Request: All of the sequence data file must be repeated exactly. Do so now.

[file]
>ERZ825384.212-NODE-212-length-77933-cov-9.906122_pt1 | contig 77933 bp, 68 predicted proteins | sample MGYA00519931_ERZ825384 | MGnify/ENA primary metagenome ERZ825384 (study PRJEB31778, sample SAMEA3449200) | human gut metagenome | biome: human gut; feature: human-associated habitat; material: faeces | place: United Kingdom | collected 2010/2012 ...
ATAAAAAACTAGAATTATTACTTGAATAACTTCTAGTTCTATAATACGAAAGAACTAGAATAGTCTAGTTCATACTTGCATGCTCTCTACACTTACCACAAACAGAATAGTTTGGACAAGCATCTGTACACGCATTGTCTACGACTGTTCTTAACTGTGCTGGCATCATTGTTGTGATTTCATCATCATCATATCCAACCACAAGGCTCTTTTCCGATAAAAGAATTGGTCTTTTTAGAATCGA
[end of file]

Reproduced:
>ERZ825384.212-NODE-212-length-77933-cov-9.906122_pt1 | contig 77933 bp, 68 predicted proteins | sample MGYA00519931_ERZ825384 | MGnify/ENA primary metagenome ERZ825384 (study PRJEB31778, sample SAMEA3449200) | human gut metagenome | biome: human gut; feature: human-associated habitat; material: faeces | place: United Kingdom | collected 2010/2012 ...
ATAAAAAACTAGAATTATTACTTGAATAACTTCTAGTTCTATAATACGAAAGAACTAGAATAGTCTAGTTCATACTTGCATGCTCTCTACACTTACCACAAACAGAATAGTTTGGACAAGCATCTGTACACGCATTGTCTACGACTGTTCTTAACTGTGCTGGCATCATTGTTGTGATTTCATCATCATCATATCCAACCACAAGGCTCTTTTCCGATAAAAGAATTGGTCTTTTTAGAATCGA